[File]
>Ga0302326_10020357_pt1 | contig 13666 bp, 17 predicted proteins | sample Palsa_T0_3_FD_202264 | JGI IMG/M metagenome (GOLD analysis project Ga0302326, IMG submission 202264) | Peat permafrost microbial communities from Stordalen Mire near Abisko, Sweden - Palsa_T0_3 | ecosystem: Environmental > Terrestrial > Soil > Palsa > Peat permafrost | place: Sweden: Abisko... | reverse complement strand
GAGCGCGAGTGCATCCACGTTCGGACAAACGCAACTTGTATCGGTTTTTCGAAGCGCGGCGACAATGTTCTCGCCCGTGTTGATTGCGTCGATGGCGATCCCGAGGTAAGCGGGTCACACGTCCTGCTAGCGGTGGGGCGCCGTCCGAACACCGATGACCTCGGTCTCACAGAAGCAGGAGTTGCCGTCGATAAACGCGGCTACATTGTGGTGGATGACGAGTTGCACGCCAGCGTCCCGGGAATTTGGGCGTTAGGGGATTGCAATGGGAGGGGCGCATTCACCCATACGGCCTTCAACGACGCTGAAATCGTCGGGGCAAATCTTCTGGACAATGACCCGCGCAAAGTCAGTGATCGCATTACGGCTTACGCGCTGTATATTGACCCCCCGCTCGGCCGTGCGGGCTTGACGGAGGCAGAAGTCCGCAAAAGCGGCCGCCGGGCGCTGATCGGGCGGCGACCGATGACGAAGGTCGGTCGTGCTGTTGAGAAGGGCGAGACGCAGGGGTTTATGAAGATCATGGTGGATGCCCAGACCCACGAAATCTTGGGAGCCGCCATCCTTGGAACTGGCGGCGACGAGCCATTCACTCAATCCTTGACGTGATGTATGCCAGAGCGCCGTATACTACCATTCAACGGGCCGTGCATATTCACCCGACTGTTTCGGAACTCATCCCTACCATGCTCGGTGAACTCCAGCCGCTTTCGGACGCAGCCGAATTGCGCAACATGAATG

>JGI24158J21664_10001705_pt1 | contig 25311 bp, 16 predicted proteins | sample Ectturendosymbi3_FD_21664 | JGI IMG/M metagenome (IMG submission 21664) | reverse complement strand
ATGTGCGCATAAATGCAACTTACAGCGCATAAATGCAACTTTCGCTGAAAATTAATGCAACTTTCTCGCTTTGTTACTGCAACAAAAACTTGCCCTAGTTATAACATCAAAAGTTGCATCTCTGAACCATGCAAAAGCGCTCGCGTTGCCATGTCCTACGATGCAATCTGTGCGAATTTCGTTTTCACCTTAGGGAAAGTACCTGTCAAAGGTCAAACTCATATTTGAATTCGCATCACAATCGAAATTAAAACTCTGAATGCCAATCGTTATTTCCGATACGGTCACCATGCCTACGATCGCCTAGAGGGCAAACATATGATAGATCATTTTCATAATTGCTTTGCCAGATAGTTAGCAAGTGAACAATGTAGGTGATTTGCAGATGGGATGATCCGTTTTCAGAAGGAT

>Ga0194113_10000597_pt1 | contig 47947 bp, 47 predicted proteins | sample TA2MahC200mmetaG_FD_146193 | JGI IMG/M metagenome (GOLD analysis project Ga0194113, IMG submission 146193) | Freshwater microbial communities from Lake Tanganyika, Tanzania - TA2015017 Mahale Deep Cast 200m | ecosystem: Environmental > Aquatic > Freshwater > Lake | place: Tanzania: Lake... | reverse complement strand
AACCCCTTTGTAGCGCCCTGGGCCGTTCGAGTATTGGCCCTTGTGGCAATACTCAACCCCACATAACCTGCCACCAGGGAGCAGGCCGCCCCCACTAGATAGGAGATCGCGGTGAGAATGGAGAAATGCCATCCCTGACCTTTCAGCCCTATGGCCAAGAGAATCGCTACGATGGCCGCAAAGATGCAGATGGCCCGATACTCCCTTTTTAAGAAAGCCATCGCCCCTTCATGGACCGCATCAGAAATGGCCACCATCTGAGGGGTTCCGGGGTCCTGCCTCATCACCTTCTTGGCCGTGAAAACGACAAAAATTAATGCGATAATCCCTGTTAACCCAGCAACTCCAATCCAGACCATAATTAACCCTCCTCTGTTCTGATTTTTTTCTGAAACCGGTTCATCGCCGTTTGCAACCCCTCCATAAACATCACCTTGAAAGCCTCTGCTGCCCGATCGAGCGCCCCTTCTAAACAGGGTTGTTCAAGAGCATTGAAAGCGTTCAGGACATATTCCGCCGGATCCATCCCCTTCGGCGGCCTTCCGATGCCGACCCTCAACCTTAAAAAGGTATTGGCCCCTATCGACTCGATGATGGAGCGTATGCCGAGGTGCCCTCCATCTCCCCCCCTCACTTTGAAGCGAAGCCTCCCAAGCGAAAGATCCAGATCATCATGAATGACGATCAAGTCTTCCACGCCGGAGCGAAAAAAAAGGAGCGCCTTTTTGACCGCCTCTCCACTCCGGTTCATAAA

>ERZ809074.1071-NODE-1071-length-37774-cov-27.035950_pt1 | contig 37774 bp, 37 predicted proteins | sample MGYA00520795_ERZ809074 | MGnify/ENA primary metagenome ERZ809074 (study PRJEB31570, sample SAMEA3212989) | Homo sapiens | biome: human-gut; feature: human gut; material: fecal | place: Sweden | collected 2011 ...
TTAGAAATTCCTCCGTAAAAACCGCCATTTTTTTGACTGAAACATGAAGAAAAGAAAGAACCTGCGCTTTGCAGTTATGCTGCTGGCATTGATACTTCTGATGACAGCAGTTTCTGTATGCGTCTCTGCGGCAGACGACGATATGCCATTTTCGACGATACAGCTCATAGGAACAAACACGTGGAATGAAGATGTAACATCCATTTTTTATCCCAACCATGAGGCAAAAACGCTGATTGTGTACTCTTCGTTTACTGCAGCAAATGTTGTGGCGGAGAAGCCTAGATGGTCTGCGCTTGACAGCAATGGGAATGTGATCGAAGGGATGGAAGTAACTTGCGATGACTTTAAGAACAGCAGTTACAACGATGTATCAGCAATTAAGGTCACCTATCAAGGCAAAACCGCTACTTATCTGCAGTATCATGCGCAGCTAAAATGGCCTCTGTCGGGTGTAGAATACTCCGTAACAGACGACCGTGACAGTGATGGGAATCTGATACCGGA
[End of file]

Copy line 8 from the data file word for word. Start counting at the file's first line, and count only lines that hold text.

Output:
TTAGAAATTCCTCCGTAAAAACCGCCATTTTTTTGACTGAAACATGAAGAAAAGAAAGAACCTGCGCTTTGCAGTTATGCTGCTGGCATTGATACTTCTGATGACAGCAGTTTCTGTATGCGTCTCTGCGGCAGACGACGATATGCCATTTTCGACGATACAGCTCATAGGAACAAACACGTGGAATGAAGATGTAACATCCATTTTTTATCCCAACCATGAGGCAAAAACGCTGATTGTGTACTCTTCGTTTACTGCAGCAAATGTTGTGGCGGAGAAGCCTAGATGGTCTGCGCTTGACAGCAATGGGAATGTGATCGAAGGGATGGAAGTAACTTGCGATGACTTTAAGAACAGCAGTTACAACGATGTATCAGCAATTAAGGTCACCTATCAAGGCAAAACCGCTACTTATCTGCAGTATCATGCGCAGCTAAAATGGCCTCTGTCGGGTGTAGAATACTCCGTAACAGACGACCGTGACAGTGATGGGAATCTGATACCGGA